8.Read a moderation book or two
There are many different types of literature written by therapists or people that have taken this journey themselves who can help provide their own strategies and tricks for how to cut down without quitting. See my Best Books for Alcohol Moderation for some of my favourites.
9.Have alcohol free days
This might be a good idea for people who are accustomed to drinking alcoholic beverages on a regular basis. Ideally you should aim for four days a week off alcohol completely, this way you will look forward to when you allow yourself to drink and see it as a reward for all your hard work abstaining on your days off!
10.Keep Tomorrow in mind
It can be useful when you are planning to consume alcohol to think about tomorrow or ‘playing it forward’. Often, we get stuck in short-term thinking and focussing on ‘the now’ which can often lead to over drinking. As an alternative, think about your responsibilities and goals when the idea of ‘just one more for the road’ pops into your head. It can also be powerful to focus on how positive you will feel in the morning if you take good care of yourself and stay within your limits.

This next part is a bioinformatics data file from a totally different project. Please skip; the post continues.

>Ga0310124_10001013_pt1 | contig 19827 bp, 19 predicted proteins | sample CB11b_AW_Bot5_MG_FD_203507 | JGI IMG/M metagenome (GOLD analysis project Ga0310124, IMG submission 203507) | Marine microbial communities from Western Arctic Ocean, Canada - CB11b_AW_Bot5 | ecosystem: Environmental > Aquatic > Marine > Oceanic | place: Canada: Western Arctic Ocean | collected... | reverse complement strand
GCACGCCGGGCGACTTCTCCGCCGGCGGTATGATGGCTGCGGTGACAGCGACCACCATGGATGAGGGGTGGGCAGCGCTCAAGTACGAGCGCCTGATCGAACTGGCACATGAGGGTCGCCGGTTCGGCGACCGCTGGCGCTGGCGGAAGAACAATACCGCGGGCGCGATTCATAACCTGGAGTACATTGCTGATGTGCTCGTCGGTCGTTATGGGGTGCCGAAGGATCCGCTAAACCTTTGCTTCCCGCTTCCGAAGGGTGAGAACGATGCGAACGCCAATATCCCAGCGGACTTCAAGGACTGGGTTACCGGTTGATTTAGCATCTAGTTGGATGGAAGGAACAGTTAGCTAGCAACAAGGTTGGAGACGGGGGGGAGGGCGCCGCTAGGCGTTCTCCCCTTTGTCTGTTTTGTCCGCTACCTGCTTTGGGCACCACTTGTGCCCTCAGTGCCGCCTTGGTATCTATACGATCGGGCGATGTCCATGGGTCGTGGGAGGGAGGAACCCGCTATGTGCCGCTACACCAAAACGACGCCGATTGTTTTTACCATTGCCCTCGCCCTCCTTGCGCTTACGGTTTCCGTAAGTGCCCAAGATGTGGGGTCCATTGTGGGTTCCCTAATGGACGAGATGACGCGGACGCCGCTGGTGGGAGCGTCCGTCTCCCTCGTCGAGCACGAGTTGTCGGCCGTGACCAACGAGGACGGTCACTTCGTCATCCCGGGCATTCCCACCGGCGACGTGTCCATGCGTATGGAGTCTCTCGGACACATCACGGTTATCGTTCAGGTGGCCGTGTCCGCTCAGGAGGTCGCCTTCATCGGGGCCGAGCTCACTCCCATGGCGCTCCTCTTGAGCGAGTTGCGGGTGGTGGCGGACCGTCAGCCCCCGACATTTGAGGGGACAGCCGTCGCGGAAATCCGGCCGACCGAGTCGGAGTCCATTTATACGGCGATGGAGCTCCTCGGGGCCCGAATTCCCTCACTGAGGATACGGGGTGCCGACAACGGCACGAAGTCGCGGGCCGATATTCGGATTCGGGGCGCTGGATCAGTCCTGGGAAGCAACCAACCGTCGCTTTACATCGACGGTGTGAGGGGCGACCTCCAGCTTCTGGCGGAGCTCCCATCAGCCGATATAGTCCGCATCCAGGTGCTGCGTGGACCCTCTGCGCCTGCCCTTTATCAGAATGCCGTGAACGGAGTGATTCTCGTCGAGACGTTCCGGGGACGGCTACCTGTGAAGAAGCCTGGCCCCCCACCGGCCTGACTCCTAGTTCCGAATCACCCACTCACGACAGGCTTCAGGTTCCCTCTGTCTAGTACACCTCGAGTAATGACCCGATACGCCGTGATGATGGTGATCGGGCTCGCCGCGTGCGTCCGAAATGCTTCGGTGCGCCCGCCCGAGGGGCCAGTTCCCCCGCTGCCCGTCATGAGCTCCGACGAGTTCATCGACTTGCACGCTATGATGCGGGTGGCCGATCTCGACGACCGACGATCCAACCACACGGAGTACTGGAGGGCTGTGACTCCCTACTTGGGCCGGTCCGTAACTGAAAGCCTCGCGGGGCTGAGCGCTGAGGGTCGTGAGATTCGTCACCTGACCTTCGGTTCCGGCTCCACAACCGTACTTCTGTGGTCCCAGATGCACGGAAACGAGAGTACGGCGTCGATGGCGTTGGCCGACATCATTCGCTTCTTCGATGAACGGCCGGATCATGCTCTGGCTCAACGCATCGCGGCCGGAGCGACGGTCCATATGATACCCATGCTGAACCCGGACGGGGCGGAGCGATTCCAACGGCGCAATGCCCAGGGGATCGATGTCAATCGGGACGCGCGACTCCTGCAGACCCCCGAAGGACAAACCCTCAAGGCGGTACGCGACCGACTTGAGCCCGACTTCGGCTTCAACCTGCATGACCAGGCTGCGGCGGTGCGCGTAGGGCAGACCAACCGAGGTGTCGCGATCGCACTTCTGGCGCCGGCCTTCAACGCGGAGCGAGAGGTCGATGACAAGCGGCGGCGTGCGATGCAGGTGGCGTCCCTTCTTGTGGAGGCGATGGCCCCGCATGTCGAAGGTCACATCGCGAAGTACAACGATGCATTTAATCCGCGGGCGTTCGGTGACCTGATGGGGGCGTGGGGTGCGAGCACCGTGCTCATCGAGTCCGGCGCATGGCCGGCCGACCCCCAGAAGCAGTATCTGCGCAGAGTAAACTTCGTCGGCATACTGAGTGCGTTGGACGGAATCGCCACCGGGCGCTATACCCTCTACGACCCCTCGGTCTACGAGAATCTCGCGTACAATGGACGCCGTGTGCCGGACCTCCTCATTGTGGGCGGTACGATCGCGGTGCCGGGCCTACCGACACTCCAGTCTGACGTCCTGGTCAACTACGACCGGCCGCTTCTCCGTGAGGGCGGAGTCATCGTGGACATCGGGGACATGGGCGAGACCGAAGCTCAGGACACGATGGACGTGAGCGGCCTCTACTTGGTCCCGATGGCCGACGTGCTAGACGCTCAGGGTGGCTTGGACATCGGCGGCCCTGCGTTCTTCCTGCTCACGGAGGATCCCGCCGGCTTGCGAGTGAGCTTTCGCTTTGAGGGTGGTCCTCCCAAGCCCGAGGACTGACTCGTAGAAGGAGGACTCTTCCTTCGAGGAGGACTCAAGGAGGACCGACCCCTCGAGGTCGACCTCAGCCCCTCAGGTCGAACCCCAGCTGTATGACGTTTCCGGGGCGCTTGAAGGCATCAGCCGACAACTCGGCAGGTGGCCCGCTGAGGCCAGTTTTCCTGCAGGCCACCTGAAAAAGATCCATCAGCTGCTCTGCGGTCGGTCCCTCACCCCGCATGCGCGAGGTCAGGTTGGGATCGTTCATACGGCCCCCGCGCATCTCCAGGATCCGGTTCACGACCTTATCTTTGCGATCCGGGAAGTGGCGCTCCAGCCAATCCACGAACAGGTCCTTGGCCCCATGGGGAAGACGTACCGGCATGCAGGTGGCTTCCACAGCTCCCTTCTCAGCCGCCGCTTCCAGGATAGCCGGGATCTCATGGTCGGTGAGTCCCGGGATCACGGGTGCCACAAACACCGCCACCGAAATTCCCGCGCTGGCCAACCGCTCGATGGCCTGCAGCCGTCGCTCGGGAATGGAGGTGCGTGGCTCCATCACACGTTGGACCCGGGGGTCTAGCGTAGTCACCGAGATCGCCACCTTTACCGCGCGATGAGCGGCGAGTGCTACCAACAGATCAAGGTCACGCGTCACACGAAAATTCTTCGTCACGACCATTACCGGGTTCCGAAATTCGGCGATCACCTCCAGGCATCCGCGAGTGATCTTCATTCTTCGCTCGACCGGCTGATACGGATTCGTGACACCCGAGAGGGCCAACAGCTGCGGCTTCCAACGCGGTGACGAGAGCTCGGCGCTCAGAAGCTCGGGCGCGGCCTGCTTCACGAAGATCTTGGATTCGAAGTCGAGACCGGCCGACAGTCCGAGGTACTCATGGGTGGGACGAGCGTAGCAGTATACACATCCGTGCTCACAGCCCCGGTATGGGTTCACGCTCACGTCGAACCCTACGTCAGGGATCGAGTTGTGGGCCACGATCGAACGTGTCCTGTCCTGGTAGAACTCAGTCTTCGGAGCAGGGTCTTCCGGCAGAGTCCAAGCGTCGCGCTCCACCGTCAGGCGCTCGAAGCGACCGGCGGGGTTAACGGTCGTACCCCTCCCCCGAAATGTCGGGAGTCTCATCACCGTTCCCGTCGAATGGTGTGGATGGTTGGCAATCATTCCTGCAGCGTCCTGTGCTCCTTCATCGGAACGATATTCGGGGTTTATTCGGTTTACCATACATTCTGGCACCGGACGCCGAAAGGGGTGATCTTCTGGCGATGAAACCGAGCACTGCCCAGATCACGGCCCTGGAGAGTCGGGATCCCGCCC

Do any of these sound like something that could help your situation? Let us know if you need extra support getting started or advice from someone who's also had challenges with drinking and overcome them. Clinical hypnotherapy and moderation techniques can be highly effective in reducing your alcohol intake and I am here to help. Please feel free to get in touch with me to book a FREE phone or Zoom consultation using the link below.
About Tansy Forrest
I am a fully qualified, insured clinical hypnotherapist and the owner of Tansy Forrest Hypnotherapy based in Balham & Clapham, South London.
I am passionate about helping people to reach their true potential. My philosophy is about enjoying life and understanding that you don’t have to run away from your problems, but instead deal with them head on. My tailored and unique approach during my therapy sessions is progressive rather than regressive, allowing my clients to achieve lasting change.